The onset of First Crack (FC / 1st crack) is an important control point in the roast of coffee. Rapid development takes place in the taste from here on. First crack is when the beans expand and make a noice like the crack of a thin branch.
But all the beans do not crack right at the same time. First one, then quiet, then another. But at some points lots are cracking. So when should you call the time ? Was it a 9:15 or 9:40 minutes ?
Another thing that makes it difficult is the background noice: the noice of the roaster and the beans hitting the drum. So its difficult to hear the cracks.
Try listen to this sound bite … Make you own notes before reading on
Some beans have a more clear FC start than others. A late FC (like more than 13 minutes) will tend to make a weaker crack. Low density beans tend to make weaker crack.
I asked in a roaster group on Facebook (click on the picture to see a bigger size):
Around 0:15 into the sound bite, I also was thinking: “is it starting now ?” But then it silenced, so No.
Then there is one clear snap around 0:55. But I need more of a roll of cracks to say that it has started.
So I would also say around 1 minute.
When you can’t hear the cracking
How well you can hear the cracking is different from roaster to roaster. Some roasters are so insulated that it is impossible to hear.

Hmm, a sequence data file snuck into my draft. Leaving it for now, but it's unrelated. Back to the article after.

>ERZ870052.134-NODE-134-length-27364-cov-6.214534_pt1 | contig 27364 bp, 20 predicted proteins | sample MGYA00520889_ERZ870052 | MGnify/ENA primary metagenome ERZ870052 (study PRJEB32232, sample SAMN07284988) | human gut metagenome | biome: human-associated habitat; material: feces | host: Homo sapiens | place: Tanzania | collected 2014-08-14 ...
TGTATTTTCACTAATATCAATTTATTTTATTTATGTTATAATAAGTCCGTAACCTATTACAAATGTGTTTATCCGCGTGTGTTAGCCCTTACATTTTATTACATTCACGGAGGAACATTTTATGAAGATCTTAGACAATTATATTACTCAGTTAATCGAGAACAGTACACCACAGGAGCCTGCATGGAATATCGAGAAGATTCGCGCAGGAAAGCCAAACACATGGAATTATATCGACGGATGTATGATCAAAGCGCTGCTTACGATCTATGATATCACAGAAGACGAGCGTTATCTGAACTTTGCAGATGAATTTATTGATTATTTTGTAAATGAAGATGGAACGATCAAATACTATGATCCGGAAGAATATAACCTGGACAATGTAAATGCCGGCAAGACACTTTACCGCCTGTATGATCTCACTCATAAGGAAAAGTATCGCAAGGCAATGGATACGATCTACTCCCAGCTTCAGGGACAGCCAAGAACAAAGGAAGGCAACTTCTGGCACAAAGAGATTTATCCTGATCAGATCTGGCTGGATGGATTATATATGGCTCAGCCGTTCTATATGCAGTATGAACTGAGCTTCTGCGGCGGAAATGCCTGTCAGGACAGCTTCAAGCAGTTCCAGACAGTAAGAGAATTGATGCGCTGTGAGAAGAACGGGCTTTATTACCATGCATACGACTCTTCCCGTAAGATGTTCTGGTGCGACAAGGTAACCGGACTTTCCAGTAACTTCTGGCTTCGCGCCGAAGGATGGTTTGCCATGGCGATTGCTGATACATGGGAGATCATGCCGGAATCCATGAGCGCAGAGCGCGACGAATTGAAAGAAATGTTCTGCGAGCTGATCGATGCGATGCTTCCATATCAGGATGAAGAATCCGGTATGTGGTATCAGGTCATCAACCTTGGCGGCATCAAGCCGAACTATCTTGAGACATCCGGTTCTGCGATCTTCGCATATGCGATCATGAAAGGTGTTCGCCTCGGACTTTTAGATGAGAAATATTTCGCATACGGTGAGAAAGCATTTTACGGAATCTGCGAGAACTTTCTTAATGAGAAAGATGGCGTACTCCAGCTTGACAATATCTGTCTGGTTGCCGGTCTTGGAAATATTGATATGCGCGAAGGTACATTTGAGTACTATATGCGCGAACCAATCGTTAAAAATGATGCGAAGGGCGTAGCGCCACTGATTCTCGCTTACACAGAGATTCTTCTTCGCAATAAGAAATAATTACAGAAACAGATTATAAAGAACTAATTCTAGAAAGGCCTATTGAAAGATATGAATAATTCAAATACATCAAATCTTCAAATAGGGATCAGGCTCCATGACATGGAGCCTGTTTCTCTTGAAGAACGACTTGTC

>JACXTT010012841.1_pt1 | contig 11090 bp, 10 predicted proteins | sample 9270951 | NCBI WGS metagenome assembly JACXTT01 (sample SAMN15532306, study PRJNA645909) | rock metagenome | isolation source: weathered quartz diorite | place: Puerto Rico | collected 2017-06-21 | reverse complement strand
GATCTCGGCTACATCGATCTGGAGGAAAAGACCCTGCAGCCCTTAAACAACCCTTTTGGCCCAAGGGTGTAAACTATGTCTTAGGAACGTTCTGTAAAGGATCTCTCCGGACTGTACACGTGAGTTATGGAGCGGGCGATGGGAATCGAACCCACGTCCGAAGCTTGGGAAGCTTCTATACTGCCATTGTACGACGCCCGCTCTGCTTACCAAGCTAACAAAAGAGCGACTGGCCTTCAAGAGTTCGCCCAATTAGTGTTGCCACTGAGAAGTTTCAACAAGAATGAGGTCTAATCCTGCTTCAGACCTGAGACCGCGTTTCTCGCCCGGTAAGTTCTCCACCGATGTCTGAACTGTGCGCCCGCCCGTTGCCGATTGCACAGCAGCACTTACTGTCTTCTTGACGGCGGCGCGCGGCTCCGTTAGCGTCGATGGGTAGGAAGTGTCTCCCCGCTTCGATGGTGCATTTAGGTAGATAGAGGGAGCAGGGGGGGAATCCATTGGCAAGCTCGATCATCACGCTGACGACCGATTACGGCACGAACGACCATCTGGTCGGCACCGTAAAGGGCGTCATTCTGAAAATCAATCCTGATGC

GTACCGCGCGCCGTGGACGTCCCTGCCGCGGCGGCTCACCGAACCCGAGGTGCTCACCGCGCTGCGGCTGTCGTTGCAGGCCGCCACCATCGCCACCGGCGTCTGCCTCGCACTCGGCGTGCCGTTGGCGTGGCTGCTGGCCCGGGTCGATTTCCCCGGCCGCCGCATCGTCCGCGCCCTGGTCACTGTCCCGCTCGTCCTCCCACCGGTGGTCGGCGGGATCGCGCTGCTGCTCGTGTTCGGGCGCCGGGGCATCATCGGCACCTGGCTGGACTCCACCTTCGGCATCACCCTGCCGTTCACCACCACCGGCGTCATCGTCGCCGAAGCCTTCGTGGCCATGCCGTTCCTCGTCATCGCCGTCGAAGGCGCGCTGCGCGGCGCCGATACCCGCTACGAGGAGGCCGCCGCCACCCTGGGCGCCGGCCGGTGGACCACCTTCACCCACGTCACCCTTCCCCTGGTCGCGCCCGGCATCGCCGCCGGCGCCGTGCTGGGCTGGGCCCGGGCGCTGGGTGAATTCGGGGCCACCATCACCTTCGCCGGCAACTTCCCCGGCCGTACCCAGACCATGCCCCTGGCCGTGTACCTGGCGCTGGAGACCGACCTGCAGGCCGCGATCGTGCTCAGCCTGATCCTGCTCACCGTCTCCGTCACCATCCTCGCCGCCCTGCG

This is what I hear roasters then do:
-> smell the beans in the trier. At first crack comes a smell of vinegar.
-> look at the beans in the trier. When they crack they jump around.
You can also use some listening device to get the sound. On this photo I listen with a stethoscope. It only really works through air – and not on metal or glass window (because that will transmit all the other noices as well) . On this roaster I took out the trier and fittet the stethoscope on.
Here is another device: earmuffs with a tube. This photo is from the roastery Holy Bean in Denmark. Bo Nielsen got them from CoffeeTools.
Research has been done on the sounds during coffee roasting by P.S. Wilson. In his article “Coffee roasting acoustics” he concludes:
> Near the end of the roasting process, sounds known as first crack exhibit a higher acoustic amplitude than sounds emitted later, known as second crack. First crack emits more low frequency energy than second crack.
Link to article: http://asa.scitation.org/doi/full/10.1121/1.4874355
But I hear that the problem is to get microphones that can withstand the heat from the roasting process.